Could you clarify a broken subnet/path, that doesn't pass data traffic, but still passes OSPF hellos?  Normally, if a path breaks where it doesn't pass data, OSPF hellos fail too, and when they do, OSPF will stop directing traffic across it.

There are situations where the path being crossed doesn't fail 100%, but lots of packets are lost across it, so you want to stop using it.  By default, in this situation OSPF might keep the link up or flap. A possible solution is to allow OSPF to fail on one or two lost hellos and then "dampen" the interface so it doesn't immediately come back up when the next hello succeeds to pass.

Other complex solutions might use some form of EEM scripting, to analyze a hop and take some action.

I think the solutions can be found in your second remark regarding Bidirectional Forwarding Detection. I never heard of this feature before, but a quick glance at the topic looks promising. Thanks for that suggestion. 

BFD, on some platforms also works with OSPF hellos.  Most useful in you have lots of links with low hello intervals, especially if trying to support sub-second hellos.

There's also object tracking, using a form of SLAs, that will detect loss of connectivity, but those are only normally used when the routing protocol doesn't support a logical failure method (e.g. static routes) or the routing protocol doesn't natively have a high speed logical break detection (e.g. BGP).

If your routers support it, PfR (w/PIRO) can analyze end-to-end performance, and change (override) routes on the fly.

Highlighted
Beginner

Re: Redundant OSPF over an unreliable subnet

To clarify the broken subnet:

ER1 is connected to the 1.255.42.0 subnet, but there is a tranparent firewall in between ER1 and the switch. In the case that the firewall is no longer connected to the switch, ER1 can't send any traffic over the 1.255.42.0 subnet (so no OSPF hello's), but it's interface towards the subnet remains operational.

The problem is that DEM1 advertises the cutosmer subnets in an LSA that contains the field:

Forwarding Address = 1.255.42.101 (The address of DEM1 in the subnet).

ER1 still receives this LSA, not directly from DEM1 over subnet 1.255.42.0, but via ER2. So ER1 learns that it can reach the customer subnet via 1.255.42.101. And since ER1 has an active interface in that subnet, it will try to route all packets to the customer subnet over it's interface in 1.255.42.0. And that doesn't work.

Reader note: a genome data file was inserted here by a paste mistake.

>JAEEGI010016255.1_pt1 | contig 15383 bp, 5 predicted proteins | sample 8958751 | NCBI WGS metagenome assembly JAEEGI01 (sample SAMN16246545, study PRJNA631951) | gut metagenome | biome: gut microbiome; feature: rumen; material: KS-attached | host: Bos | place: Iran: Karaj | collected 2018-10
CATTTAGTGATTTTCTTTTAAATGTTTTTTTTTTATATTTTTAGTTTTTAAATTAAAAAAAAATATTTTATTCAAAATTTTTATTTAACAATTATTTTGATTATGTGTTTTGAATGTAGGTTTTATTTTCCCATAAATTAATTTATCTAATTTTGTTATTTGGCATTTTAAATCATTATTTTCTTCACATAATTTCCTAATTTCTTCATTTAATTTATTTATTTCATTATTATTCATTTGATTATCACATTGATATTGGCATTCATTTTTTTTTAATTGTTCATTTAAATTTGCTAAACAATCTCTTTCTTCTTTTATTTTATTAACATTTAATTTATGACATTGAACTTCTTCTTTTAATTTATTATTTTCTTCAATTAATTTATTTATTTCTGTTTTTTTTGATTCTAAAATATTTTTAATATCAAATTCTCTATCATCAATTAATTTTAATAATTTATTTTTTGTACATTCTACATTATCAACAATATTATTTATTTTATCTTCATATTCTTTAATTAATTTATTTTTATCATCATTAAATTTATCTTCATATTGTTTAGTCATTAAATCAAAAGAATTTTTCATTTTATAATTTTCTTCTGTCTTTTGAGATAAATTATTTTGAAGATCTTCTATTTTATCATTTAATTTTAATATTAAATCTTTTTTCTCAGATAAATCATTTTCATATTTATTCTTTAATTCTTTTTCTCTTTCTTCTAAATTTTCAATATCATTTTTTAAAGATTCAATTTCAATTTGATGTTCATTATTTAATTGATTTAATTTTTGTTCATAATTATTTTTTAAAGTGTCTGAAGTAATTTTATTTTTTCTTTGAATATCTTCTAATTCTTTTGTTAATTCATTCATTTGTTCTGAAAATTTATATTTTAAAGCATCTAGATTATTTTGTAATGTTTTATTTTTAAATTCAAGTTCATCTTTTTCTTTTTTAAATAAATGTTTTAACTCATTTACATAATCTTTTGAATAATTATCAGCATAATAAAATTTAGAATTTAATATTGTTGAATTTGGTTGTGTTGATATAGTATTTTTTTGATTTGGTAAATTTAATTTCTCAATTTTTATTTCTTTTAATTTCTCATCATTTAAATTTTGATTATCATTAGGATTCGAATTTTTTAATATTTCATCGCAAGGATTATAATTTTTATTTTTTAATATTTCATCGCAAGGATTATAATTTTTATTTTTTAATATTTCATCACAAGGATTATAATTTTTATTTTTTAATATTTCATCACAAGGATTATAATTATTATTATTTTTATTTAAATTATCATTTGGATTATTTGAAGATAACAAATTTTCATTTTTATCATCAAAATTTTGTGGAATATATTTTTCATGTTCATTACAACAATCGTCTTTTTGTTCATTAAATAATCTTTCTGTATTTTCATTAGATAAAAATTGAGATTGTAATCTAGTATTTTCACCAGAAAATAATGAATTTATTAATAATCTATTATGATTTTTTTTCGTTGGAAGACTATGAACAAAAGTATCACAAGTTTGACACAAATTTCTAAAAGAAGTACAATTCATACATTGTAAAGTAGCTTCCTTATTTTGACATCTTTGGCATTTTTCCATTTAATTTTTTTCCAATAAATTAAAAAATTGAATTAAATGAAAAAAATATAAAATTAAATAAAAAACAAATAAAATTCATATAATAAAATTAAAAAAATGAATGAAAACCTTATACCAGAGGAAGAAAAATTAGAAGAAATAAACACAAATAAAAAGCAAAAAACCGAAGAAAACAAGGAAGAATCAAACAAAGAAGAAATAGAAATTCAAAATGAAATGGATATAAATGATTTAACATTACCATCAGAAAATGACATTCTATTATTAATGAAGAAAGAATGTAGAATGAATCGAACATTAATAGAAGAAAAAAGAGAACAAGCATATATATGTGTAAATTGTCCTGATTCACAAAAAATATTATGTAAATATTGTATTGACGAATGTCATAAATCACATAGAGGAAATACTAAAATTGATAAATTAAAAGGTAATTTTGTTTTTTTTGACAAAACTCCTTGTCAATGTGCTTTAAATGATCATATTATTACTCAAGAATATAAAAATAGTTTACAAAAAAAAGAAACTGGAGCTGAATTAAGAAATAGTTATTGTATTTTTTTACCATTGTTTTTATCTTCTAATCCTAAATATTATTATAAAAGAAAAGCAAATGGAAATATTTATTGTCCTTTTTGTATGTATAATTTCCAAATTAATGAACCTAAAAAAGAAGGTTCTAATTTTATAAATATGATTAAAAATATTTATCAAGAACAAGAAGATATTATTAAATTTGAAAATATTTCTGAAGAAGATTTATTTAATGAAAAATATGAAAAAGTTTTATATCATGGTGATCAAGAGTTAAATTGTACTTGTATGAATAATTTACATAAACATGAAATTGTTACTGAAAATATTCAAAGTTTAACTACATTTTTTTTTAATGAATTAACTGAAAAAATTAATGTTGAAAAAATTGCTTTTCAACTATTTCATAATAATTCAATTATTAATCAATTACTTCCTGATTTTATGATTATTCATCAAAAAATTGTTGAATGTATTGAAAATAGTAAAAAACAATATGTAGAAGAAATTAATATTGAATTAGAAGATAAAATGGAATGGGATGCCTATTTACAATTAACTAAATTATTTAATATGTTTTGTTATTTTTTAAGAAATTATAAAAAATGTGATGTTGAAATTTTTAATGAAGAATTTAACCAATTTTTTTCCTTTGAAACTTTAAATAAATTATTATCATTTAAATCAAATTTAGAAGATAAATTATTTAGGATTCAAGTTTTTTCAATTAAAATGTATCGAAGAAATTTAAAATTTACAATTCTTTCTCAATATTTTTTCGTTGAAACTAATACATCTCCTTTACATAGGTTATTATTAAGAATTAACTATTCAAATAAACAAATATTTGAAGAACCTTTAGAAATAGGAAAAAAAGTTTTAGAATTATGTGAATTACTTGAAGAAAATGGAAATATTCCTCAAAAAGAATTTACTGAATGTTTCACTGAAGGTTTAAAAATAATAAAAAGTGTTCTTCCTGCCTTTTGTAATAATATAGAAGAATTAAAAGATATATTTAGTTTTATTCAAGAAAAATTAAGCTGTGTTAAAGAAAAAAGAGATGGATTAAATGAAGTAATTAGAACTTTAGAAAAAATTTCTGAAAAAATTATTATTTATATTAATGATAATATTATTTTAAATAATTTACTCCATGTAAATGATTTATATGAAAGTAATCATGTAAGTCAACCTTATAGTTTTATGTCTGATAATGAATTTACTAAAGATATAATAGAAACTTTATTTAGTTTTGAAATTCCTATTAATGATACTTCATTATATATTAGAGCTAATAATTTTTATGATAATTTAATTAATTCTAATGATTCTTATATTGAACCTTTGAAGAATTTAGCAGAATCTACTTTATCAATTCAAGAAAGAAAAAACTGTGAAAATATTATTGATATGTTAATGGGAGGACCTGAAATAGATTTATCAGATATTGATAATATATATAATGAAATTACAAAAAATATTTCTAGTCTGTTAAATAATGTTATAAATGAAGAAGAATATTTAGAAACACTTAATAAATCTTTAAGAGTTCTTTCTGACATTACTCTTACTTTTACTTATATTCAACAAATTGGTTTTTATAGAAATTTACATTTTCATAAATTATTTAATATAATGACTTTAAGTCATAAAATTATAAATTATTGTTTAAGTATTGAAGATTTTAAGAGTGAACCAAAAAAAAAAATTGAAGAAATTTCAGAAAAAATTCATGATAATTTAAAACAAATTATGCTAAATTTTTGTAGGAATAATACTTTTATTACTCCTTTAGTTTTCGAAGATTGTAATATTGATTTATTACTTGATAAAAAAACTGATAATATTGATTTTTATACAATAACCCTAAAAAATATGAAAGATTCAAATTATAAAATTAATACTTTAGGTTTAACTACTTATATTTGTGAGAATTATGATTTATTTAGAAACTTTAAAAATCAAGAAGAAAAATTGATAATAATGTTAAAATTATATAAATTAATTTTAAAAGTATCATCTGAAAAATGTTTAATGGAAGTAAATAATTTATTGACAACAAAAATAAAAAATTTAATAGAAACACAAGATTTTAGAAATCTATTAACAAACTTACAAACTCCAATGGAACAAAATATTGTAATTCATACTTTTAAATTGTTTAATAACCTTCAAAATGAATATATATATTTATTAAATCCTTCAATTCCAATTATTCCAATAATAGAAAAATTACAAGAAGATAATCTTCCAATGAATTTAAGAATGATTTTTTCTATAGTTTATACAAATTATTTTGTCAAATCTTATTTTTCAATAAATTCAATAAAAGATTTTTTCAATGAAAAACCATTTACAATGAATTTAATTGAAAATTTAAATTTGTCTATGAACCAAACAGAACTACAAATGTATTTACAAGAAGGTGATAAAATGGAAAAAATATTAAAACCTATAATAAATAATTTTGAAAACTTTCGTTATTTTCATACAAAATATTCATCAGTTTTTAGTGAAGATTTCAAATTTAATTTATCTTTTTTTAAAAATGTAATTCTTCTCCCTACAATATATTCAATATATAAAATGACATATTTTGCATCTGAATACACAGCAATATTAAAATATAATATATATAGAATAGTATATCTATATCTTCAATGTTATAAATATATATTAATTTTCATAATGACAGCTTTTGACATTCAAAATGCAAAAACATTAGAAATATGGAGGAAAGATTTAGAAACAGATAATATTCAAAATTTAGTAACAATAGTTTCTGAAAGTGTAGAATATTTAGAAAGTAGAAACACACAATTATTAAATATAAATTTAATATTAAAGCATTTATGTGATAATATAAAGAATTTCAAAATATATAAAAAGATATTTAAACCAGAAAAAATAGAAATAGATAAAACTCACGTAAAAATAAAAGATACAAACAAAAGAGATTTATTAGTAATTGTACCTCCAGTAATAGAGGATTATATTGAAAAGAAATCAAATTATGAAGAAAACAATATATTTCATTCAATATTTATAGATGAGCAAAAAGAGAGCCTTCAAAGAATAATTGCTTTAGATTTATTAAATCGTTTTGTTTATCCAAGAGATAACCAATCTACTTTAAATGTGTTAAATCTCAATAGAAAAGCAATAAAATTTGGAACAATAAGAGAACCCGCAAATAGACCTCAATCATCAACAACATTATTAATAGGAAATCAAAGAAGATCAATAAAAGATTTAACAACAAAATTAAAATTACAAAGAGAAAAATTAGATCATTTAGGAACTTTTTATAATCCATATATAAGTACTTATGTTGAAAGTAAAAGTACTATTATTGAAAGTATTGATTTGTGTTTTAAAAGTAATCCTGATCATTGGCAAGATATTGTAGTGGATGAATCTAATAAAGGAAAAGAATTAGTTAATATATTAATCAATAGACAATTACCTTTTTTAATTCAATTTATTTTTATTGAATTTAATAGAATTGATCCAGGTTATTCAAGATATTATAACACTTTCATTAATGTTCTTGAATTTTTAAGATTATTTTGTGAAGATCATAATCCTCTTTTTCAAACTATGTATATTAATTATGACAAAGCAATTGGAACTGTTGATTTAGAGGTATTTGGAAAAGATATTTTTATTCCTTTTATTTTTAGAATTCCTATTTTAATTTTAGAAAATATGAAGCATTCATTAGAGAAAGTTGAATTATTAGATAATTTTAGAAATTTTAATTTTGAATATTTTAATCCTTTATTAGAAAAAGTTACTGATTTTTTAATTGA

So I need a technique to force OSPF to ignore the link in subnet 1.255.42.0 when it can't find any neighbors on that subnet.

An alternative I found is to configure the DEM in such a way that it puts one of its loopback addresses as the "Forwarding Address". This could also help.

Highlighted
Participant

Re: Redundant OSPF over an unreliable subnet

Hello again,

I understand the problem, next-hop is reached by a link that does not work. I like the advanced solutions but

I prefer designs with simpler solution. Your solution is simple. Divide the link with VLANS to bypass the problem

of nexthop to a directed connected link next-hop. Tune the hello and dead timer until your opinion is a good

converge time. After dead time, ER1 adjancencies using failed link will be down. The nexthop learned by ER2

won't be directed connected (another subnet an VLAN).

Regards.

Highlighted
VIP Expert

Re: Redundant OSPF over an unreliable subnet

Disclaimer

The  Author of this posting offers the information contained within this  posting without consideration and with the reader's understanding that  there's no implied or expressed suitability or fitness for any purpose.  Information provided is for informational purposes only and should not  be construed as rendering professional advice of any kind. Usage of this  posting's information is solely at reader's own risk.

Liability Disclaimer

In  no event shall Author be liable for any damages whatsoever (including,  without limitation, damages for loss of use, data or profit) arising out  of the use or inability to use the posting's information even if Author  has been advised of the possibility of such damage.

Posting

I don't believe OSPF should work exactly as you describe, but I could be mistaken.

In any case, I can see the issue you describe for ER1 trying to reach hosts on a subnet it believes it has a valid up/up interface on.

The issue really then is don't have a router with an interface that may show up/up when in fact it doesn't have reachability, yet there's another valid path.

The solution might be as simple as using a different subnet for transit connectivity between your ER routers and your DEM routers.  It's not as efficient, as it forces traffic to make an extra L3 hop, but it will guarantee reachability if there's a valid path.

Highlighted
Participant

Re: Redundant OSPF over an unreliable subnet

Hello again,

I supposed than BFD could be the best features because interface  is down and then the connected subnet should

dissapear from routing table.

If your IOS does not support this feature, and if you L2 topology supports it, you can use VLAN's to create differents

subnets (perhaps point-to-point links). In this topology, the problem in ER1, after the link fails (and the interface is still

up), should be bypassed. The next-hop would not be directly connected.

BFD is a good solution but in my experience the best solutions are the simplest.

Regards